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Speaker diaphragm of new headphones/earbuds need exercise, really?

Willen

Well-Known Member
Thread starter #1
Somewhere I read this sentence. After playing fairly loud music with super bass and super treble (till tens of hours) will improve the performance of new headphone?
 

dknguyen

Well-Known Member
Most Helpful Member
#2
It's called break in. I don't think you need to play them loudly. Just use them. Might be a myth though for headphones, but lots of things can be broken in. Baseball gloves, engines, music instrument strings.
 

audioguru

Well-Known Member
Most Helpful Member
#3
Don't play loudly to avoid high frequency loss in your hearing. The diaphragms in headphones move such a small amount that you ill not hear any difference after breaking them in. Speakers (have diaphragms that move a lot) develop a lower resonant frequency after a break in.
 

Mickster

Well-Known Member
#4
Don't play loudly to avoid high frequency loss in your hearing.
Pardon? :D

Joking aside, I think that loud music has probably damaged my hearing, but that is hardly surprising since the headphones were always turned up to 11, the car was turned up to 11, and I went to the pubs/clubs with very loud music/bands.
 

audioguru

Well-Known Member
Most Helpful Member
#5
I think that loud music has probably damaged my hearing, but that is hardly surprising since the headphones were always turned up to 11, the car was turned up to 11, and I went to the pubs/clubs with very loud music/bands.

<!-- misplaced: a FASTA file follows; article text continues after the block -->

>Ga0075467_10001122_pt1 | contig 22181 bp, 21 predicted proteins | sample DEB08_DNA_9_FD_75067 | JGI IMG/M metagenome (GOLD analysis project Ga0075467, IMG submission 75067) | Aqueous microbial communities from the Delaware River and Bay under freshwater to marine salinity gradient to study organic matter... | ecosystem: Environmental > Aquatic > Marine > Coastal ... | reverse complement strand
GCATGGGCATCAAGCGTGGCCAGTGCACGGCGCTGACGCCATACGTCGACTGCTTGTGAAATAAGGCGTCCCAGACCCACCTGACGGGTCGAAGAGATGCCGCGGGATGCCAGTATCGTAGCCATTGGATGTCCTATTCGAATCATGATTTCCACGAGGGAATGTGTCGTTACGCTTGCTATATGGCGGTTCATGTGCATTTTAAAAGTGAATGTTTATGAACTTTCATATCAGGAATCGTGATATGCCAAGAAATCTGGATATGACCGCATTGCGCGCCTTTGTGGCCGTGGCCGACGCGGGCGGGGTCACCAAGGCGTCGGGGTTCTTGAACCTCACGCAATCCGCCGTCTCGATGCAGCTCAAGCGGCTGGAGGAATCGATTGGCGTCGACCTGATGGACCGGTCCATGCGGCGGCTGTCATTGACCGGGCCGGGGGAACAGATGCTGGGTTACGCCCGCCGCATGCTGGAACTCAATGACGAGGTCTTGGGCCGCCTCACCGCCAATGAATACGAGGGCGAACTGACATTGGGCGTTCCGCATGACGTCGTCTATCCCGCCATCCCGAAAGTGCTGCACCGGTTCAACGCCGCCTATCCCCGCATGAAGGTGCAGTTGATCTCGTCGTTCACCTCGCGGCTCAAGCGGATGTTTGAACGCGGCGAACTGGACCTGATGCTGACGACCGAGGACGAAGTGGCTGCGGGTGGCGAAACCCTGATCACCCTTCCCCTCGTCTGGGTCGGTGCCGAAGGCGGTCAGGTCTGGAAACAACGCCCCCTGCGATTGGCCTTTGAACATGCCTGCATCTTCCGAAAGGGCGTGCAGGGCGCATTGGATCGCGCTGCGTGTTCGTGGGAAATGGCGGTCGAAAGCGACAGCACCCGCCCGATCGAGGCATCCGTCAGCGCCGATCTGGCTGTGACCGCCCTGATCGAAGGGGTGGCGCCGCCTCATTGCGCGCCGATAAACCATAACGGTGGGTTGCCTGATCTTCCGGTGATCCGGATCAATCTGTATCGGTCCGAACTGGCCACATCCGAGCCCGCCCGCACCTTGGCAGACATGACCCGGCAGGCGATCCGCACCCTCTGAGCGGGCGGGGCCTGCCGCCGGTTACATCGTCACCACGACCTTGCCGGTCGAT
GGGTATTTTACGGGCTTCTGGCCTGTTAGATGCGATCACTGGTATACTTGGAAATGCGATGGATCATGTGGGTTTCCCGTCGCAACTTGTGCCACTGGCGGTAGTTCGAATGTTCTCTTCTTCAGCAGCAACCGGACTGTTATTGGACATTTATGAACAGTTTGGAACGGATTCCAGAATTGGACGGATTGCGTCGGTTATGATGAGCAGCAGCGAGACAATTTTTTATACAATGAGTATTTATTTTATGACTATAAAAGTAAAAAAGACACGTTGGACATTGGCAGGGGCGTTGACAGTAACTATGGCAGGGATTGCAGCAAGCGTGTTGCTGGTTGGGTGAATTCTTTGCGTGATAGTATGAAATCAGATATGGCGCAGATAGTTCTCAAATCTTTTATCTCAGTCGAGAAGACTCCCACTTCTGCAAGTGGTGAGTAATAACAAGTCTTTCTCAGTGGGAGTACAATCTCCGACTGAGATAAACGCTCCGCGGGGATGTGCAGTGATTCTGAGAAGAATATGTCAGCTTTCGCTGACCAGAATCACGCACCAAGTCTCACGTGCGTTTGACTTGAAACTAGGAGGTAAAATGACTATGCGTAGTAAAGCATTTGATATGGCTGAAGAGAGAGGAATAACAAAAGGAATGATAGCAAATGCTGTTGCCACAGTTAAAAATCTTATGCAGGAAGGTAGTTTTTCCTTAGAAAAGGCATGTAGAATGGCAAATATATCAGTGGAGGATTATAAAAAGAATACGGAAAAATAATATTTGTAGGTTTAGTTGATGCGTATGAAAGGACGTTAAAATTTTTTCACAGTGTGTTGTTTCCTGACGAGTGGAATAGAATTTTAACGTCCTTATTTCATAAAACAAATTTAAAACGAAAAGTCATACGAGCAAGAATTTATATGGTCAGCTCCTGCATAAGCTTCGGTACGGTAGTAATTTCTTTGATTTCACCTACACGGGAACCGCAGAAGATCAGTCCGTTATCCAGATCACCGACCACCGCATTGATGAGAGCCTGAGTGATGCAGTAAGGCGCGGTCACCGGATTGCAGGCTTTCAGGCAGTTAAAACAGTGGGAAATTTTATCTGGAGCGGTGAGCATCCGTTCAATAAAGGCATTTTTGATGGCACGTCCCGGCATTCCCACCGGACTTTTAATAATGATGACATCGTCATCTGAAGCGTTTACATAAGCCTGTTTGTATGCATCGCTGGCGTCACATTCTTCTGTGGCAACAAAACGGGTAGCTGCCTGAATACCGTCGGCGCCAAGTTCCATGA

Are you young or are you an old geezer like me? I protected my hearing during my audio career. I went to a disco with earplugs and a sound level meter and measured 120dB on the dance floor but most was low frequency booms that I felt shaking my body and not awful severely distorted "fuzz". It is normal for old people to lose their high frequency hearing sensitivity. My hearing aids correct my loss which is close to this normal graph:
 

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tomizett

Active Member
#6
Note that you don't have to *wear* them while breaking-in, just play them. So no need to endanger you hearing.
 

unclejed613

Well-Known Member
#7
with speakers and headphones "break-in" is a myth... it's also a myth with amplifiers... some manufacturers recommend a "break-in" period, but the true reason isn't to exercise the equipment, but to give you time to adjust to the sound, usually because the device being "broken-in" actually colors the sound somehow, and they don't want people returning the equipment until well after most return policies expire. this is especially true with companies that sell "Pure Class-A" amplifiers. since the amplifier is class-a, there's a bit of even harmonic distortion that you have to get used to hearing. but these amplifiers are usually in the $10k price range, and it just wouldn't do to have people returning their amplifiers almost immediately because the buyer is hearing detectable levels of distortion.
 

tomizett

Active Member
#8
Unusually, I have to disagree with you on this one. The suspension of loudspeakers does slacken off somewhat as they get used and, as AG mentioned, this causes the resonant frequency to lower slightly. I suspect that the extent of this depends rather on the surround materials - my instinct would be that linen surrounds would show more variation than rubber ones - but I've no evidence either way.
Now the extent to which this alters the sound is another matter... I'd never recommend that anyone bothered to break in speakers before any "serious listening", but I might recommend not using a box-fresh driver to design a cabinet around, as the alignment would then be "wrong" for most of the driver's lifetime.

All that said - yes, getting used to the sound is by far and away the biggest factor in so-called "break-in". As for amplifiers, surely that's nonsense?
 

unclejed613

Well-Known Member
#9